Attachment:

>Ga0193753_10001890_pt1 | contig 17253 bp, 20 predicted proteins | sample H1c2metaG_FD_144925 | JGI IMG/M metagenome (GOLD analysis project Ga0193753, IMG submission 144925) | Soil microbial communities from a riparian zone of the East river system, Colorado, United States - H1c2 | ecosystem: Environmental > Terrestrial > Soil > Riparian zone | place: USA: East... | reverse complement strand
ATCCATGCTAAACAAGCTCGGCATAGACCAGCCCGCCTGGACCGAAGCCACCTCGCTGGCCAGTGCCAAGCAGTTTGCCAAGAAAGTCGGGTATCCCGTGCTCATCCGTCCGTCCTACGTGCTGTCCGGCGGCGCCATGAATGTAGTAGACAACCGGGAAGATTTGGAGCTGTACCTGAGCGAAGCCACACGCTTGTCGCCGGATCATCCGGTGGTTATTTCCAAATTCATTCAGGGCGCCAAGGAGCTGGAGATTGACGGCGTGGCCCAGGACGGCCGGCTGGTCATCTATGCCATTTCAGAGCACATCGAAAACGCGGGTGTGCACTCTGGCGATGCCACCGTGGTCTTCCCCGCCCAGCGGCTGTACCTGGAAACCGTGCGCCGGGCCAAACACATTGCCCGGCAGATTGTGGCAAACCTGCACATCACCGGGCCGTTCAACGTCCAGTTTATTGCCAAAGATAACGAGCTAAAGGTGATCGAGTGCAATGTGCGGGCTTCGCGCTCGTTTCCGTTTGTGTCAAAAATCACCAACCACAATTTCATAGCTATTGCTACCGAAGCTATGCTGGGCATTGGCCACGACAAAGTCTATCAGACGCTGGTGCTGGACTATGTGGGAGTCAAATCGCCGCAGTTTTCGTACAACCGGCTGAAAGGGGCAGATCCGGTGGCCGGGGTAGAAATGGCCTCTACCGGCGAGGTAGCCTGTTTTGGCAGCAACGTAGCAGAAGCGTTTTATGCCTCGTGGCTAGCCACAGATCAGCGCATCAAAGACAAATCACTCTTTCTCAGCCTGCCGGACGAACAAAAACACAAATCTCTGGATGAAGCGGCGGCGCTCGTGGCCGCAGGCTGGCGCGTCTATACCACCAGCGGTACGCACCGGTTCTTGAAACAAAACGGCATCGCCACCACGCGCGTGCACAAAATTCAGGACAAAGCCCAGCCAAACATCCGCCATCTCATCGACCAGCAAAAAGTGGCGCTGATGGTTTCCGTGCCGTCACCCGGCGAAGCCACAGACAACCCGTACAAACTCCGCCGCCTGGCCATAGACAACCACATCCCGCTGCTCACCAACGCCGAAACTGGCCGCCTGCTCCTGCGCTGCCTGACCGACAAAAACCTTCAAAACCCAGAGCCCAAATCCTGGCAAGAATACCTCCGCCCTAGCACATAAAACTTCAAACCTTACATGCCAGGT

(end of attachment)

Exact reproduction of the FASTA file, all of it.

>Ga0193753_10001890_pt1 | contig 17253 bp, 20 predicted proteins | sample H1c2metaG_FD_144925 | JGI IMG/M metagenome (GOLD analysis project Ga0193753, IMG submission 144925) | Soil microbial communities from a riparian zone of the East river system, Colorado, United States - H1c2 | ecosystem: Environmental > Terrestrial > Soil > Riparian zone | place: USA: East... | reverse complement strand
ATCCATGCTAAACAAGCTCGGCATAGACCAGCCCGCCTGGACCGAAGCCACCTCGCTGGCCAGTGCCAAGCAGTTTGCCAAGAAAGTCGGGTATCCCGTGCTCATCCGTCCGTCCTACGTGCTGTCCGGCGGCGCCATGAATGTAGTAGACAACCGGGAAGATTTGGAGCTGTACCTGAGCGAAGCCACACGCTTGTCGCCGGATCATCCGGTGGTTATTTCCAAATTCATTCAGGGCGCCAAGGAGCTGGAGATTGACGGCGTGGCCCAGGACGGCCGGCTGGTCATCTATGCCATTTCAGAGCACATCGAAAACGCGGGTGTGCACTCTGGCGATGCCACCGTGGTCTTCCCCGCCCAGCGGCTGTACCTGGAAACCGTGCGCCGGGCCAAACACATTGCCCGGCAGATTGTGGCAAACCTGCACATCACCGGGCCGTTCAACGTCCAGTTTATTGCCAAAGATAACGAGCTAAAGGTGATCGAGTGCAATGTGCGGGCTTCGCGCTCGTTTCCGTTTGTGTCAAAAATCACCAACCACAATTTCATAGCTATTGCTACCGAAGCTATGCTGGGCATTGGCCACGACAAAGTCTATCAGACGCTGGTGCTGGACTATGTGGGAGTCAAATCGCCGCAGTTTTCGTACAACCGGCTGAAAGGGGCAGATCCGGTGGCCGGGGTAGAAATGGCCTCTACCGGCGAGGTAGCCTGTTTTGGCAGCAACGTAGCAGAAGCGTTTTATGCCTCGTGGCTAGCCACAGATCAGCGCATCAAAGACAAATCACTCTTTCTCAGCCTGCCGGACGAACAAAAACACAAATCTCTGGATGAAGCGGCGGCGCTCGTGGCCGCAGGCTGGCGCGTCTATACCACCAGCGGTACGCACCGGTTCTTGAAACAAAACGGCATCGCCACCACGCGCGTGCACAAAATTCAGGACAAAGCCCAGCCAAACATCCGCCATCTCATCGACCAGCAAAAAGTGGCGCTGATGGTTTCCGTGCCGTCACCCGGCGAAGCCACAGACAACCCGTACAAACTCCGCCGCCTGGCCATAGACAACCACATCCCGCTGCTCACCAACGCCGAAACTGGCCGCCTGCTCCTGCGCTGCCTGACCGACAAAAACCTTCAAAACCCAGAGCCCAAATCCTGGCAAGAATACCTCCGCCCTAGCACATAAAACTTCAAACCTTACATGCCAGGT